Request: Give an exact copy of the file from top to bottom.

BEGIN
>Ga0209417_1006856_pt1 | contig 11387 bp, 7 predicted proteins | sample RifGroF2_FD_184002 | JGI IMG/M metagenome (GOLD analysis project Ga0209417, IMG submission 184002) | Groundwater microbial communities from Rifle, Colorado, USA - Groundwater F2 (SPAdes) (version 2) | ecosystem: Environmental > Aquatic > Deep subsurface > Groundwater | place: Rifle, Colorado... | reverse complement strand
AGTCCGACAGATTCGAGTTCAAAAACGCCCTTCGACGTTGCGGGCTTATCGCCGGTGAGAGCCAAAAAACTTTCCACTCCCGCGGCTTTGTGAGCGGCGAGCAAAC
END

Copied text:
>Ga0209417_1006856_pt1 | contig 11387 bp, 7 predicted proteins | sample RifGroF2_FD_184002 | JGI IMG/M metagenome (GOLD analysis project Ga0209417, IMG submission 184002) | Groundwater microbial communities from Rifle, Colorado, USA - Groundwater F2 (SPAdes) (version 2) | ecosystem: Environmental > Aquatic > Deep subsurface > Groundwater | place: Rifle, Colorado... | reverse complement strand
AGTCCGACAGATTCGAGTTCAAAAACGCCCTTCGACGTTGCGGGCTTATCGCCGGTGAGAGCCAAAAAACTTTCCACTCCCGCGGCTTTGTGAGCGGCGAGCAAAC